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Title: The application of mass spectrometry-based techniques to full thickness skin tissue : method development and biochemical analysis in health and disease
Author: Bliss, E. J.
ISNI:       0000 0004 8498 3269
Awarding Body: UCL (University College London)
Current Institution: University College London (University of London)
Date of Award: 2016
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The work presented in this thesis collates a selection of mass spectrometry-based techniques which have been applied to skin samples in order to identify biochemical changes expressed in the skin in health and disease. The results of an immunohistochemical study into the distribution of proteins within the skin revealed calmodulin-like protein 5 (CLP5) as having a different staining pattern between control and eczema samples. Further investigation revealed the role of CLP5 as a marker of keratinocyte differentiation and highlighted the importance of the calcium ion gradient in the skin for correct transport of proteases, protease inhibitors and antimicrobial proteins. Skin protease inhibitor and protease binding studies suggested that cystatin A could be a key player in manifestations of atopic eczema in susceptible children alongside two of its binding partners: dermcidin and caspase-14. Skin is a challenging tissue to analyse using traditional proteomic techniques due to the high lipid content, insolubility and extensive cross-linking of proteins. However, this thesis presents a mass spectrometry compatible method for its analysis and how that method has been applied to the study of hypertrophic scarring and post-operative morbidity. For hypertrophic scarring the most interesting and clinically significant perspective of this investigation was that there are changes in the endogenous profile of healthy skin that could predict whether a healthy scar or a hypertrophic scar will form after surgical injury. For the second clinical outcome (post-operative morbidity) we identified pre-operative hypoxia, antioxidant levels and reactive oxygen species (ROS) as indicators of post-operative morbidity. To conclude this thesis presents the work of a range of mass spectrometry techniques and has applied them to the study of human skin in health and disease. It demonstrates the versatility of mass spectrometry and has highlighted areas of clinical medicine where proteomics and a personalised medicine approach could be further investigated.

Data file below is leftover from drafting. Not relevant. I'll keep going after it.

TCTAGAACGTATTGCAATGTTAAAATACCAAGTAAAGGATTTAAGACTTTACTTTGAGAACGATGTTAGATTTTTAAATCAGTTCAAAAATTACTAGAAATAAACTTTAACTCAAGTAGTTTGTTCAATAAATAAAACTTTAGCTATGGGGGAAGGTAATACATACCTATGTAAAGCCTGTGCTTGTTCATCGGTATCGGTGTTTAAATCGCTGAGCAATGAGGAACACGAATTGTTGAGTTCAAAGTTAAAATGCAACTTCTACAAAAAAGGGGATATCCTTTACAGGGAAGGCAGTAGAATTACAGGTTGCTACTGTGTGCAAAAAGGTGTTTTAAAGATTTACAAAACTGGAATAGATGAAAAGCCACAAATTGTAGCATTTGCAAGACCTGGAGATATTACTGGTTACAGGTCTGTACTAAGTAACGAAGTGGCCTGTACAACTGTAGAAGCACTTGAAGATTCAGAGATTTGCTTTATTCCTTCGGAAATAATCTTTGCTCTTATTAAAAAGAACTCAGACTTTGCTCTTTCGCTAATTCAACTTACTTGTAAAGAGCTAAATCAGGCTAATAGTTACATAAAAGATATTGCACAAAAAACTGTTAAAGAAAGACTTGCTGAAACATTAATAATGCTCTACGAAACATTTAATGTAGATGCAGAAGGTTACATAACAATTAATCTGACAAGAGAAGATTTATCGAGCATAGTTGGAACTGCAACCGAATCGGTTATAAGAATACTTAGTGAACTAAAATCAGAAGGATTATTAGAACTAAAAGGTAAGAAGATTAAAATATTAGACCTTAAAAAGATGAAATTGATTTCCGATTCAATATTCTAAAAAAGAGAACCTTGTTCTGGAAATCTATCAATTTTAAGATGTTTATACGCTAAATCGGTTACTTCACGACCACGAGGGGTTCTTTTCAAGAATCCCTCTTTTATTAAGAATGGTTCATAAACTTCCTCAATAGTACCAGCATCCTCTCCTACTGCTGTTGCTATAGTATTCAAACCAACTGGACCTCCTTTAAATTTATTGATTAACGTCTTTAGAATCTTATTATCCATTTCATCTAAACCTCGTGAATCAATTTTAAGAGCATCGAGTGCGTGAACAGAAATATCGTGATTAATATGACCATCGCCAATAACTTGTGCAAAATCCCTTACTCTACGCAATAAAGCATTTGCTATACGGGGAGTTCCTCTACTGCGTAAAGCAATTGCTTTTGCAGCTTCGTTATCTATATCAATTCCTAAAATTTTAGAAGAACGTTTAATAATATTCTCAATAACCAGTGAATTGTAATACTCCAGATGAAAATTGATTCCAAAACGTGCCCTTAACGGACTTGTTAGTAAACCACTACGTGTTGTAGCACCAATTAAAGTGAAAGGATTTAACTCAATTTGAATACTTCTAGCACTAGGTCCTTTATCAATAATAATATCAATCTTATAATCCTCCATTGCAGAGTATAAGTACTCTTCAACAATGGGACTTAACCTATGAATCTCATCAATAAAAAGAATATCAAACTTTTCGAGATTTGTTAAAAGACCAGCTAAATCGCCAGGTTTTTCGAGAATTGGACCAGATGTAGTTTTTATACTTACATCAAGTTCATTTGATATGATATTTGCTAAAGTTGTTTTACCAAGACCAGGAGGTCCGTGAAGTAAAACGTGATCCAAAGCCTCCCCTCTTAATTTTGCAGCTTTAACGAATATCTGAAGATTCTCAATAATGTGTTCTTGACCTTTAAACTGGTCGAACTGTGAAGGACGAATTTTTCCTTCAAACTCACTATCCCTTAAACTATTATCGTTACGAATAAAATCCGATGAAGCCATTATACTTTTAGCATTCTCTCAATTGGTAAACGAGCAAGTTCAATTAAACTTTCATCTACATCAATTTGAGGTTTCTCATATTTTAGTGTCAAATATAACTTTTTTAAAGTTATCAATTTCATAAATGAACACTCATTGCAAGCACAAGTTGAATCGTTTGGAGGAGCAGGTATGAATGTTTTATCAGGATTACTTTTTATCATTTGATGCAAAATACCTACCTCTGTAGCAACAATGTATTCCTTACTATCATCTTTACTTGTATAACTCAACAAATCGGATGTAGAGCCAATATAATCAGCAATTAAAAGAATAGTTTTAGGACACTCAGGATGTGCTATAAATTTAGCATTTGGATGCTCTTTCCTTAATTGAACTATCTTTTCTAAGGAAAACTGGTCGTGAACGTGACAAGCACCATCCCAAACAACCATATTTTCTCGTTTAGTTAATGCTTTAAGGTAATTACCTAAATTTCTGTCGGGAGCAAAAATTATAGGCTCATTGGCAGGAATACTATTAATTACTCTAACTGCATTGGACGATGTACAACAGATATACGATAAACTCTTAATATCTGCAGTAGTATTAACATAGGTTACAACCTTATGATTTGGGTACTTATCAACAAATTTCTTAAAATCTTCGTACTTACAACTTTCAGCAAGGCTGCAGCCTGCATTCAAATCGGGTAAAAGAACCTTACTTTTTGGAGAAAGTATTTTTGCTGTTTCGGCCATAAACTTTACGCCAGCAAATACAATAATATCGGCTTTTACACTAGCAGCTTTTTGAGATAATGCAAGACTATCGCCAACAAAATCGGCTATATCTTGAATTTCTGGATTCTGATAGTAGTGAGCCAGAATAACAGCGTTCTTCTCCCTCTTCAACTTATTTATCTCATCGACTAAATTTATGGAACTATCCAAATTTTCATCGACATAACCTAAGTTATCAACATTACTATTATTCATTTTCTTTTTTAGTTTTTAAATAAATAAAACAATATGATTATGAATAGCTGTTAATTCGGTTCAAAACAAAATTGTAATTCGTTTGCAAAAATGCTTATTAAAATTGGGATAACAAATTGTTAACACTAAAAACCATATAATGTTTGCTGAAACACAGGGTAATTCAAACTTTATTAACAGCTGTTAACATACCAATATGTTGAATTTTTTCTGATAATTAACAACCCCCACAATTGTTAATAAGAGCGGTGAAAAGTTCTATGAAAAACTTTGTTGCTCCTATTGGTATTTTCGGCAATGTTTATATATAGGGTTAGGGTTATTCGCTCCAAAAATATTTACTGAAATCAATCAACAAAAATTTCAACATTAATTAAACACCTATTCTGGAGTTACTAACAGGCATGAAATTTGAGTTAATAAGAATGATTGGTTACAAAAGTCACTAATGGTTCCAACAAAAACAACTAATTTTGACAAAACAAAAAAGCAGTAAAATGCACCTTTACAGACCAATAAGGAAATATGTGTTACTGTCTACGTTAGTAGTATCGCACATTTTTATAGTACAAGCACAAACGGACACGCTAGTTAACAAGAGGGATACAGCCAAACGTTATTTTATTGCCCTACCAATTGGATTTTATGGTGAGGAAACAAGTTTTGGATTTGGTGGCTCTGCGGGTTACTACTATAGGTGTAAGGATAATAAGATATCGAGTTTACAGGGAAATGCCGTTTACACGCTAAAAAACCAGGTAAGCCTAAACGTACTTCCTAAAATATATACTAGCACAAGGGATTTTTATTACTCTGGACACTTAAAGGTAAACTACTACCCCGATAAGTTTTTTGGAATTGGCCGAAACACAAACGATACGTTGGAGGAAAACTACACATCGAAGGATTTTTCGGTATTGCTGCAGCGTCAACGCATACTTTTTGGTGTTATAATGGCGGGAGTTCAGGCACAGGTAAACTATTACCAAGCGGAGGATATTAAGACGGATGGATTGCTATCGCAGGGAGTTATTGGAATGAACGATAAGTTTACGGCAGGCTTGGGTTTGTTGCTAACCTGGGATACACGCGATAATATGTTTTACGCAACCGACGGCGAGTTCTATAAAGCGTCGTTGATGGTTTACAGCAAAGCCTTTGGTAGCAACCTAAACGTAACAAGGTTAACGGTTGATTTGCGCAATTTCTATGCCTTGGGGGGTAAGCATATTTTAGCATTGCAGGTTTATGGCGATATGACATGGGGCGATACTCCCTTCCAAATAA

Supervisor: Not available Sponsor: Not available
Qualification Name: Thesis (Ph.D.) Qualification Level: Doctoral
EThOS ID:  DOI: Not available